The International Criminal Court was asked in 2014 to open an investigation into allegations of land-grabbing by the Cambodian government. In Cambodia, large corporations and investment firms were being given prime agricultural land by the government, displacing up to 770,000 Cambodians from 4m hectares of land. Prosecuting these actions as crimes against humanity would be a positive first step towards holding individuals like Bolsonaro accountable.

But given the global consequences of the Amazon fires, could environmental destruction of this nature be legally considered a crime against all humanity? Defining it as such would be unprecedented. The same charge could apply to many politicians and business people. It's been argued that oil and gas executives who've funded disinformation about climate change for decades should be chief among them.

Charging individuals for environmental crimes against humanity could be an effective deterrent. But whether the law will develop in time to prosecute people like Bolsonaro is, as yet, uncertain. Until the International Criminal Court prosecutes individuals for crimes against humanity based on their environmental damage, holding individuals criminally accountable for climate change remains unlikely.

This story originally appeared in The Conversation. It is republished here as part of EcoWatch's partnership with Covering Climate Now, a global collaboration of more than 250 news outlets to strengthen coverage of the climate story.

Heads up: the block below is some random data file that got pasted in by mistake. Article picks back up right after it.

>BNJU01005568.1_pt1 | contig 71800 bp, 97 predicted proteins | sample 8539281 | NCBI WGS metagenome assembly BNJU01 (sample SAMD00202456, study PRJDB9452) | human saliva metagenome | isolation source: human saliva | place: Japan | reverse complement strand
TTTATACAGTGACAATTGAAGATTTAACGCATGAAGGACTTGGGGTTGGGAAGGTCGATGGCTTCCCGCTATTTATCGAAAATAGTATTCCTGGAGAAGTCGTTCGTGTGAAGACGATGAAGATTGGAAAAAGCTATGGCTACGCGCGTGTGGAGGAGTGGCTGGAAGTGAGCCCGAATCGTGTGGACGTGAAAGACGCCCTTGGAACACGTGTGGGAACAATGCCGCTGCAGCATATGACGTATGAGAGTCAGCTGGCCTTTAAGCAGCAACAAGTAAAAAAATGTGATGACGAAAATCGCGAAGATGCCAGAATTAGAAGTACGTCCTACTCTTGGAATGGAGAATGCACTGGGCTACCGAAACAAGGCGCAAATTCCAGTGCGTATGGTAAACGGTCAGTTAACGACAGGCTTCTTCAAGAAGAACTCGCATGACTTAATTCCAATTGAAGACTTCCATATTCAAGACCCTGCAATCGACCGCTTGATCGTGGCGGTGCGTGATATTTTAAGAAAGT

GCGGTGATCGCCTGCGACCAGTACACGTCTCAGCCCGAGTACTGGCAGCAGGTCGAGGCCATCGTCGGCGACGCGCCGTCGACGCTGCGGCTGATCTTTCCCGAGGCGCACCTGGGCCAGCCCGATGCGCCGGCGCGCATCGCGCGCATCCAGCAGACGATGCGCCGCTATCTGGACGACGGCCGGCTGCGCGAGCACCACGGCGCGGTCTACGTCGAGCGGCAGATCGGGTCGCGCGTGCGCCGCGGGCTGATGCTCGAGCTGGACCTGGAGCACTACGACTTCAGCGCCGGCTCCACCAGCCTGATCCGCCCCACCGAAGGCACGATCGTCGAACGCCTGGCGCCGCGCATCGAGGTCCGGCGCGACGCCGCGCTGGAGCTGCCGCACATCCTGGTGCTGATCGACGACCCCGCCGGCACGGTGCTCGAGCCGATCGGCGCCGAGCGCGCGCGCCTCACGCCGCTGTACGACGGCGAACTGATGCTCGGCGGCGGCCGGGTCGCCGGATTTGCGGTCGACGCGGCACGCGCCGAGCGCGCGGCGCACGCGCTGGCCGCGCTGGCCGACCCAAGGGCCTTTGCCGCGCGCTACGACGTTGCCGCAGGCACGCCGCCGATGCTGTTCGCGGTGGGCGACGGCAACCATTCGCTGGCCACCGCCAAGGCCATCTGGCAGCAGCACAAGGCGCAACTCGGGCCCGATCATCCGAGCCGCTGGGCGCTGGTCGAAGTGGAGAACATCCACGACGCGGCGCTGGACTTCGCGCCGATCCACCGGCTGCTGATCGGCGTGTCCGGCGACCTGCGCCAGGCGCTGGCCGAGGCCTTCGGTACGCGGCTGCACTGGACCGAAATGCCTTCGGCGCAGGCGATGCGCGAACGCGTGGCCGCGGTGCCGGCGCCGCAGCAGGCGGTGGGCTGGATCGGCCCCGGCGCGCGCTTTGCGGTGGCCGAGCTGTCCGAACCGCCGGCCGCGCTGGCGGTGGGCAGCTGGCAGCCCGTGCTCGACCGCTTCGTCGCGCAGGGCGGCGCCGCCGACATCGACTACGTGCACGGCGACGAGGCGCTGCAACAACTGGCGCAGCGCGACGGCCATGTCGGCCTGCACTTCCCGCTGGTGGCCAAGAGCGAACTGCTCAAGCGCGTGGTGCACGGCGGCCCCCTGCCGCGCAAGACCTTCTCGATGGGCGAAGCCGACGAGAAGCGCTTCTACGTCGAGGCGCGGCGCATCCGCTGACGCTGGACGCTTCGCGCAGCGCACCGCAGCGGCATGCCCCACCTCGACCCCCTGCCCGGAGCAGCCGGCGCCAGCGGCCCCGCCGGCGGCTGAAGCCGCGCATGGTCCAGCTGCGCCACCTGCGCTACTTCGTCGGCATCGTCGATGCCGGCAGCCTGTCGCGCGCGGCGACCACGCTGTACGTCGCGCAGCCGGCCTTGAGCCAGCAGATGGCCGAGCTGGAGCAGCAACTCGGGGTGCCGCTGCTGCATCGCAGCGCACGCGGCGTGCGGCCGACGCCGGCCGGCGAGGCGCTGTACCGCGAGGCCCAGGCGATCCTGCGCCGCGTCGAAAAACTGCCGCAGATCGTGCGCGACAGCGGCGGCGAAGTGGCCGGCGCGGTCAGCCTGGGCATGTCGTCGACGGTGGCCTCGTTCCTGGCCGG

Author, social activist and filmmaker Naomi Klein speaking on the one year anniversary of Hurricane Maria on Sept. 20, 2018. Erik McGregor / Pacific Press / LightRocket / Getty Images

By Natalie Hanman

Why are you publishing this book now?

I still feel that the way that we talk about climate change is too compartmentalised, too siloed from the other crises we face. A really strong theme running through the book is the links between it and the crisis of rising white supremacy, the various forms of nationalism and the fact that so many people are being forced from their homelands, and the war that is waged on our attention spans. These are intersecting and interconnecting crises and so the solutions have to be as well.

The book collects essays from the last decade, have you changed your mind about anything?

When I look back, I don't think I placed enough emphasis on the challenge climate change poses to the left. It's more obvious the way the climate crisis challenges a rightwing dominant worldview, and the cult of serious centrism that never wants to do anything big, that's always looking to split the difference. But this is also a challenge to a left worldview that is essentially only interested in redistributing the spoils of extractivism [the process of extracting natural resources from the earth] and not reckoning with the limits of endless consumption.

What's stopping the left doing this?

In a North American context, it's the greatest taboo of all to actually admit that there are going to be limits. You see that in the way Fox News has gone after the Green New Deal – they are coming after your hamburgers! It cuts to the heart of the American dream – every generation gets more than the last, there is always a new frontier to expand to, the whole idea of settler colonial nations like ours. When somebody comes along and says, actually, there are limits, we've got some tough decisions, we need to figure out how to manage what's left, we've got to share equitably – it is a psychic attack. And so the response [on the left] has been to avoid, and say no, no, we're not coming to take away your stuff, there are going to be all kinds of benefits. And there aregoing to be benefits: we'll have more livable cities, we'll have less polluted air, we'll spend less time stuck in traffic, we can design happier, richer lives in so many ways. But we are going to have to contract on the endless, disposable consumption side.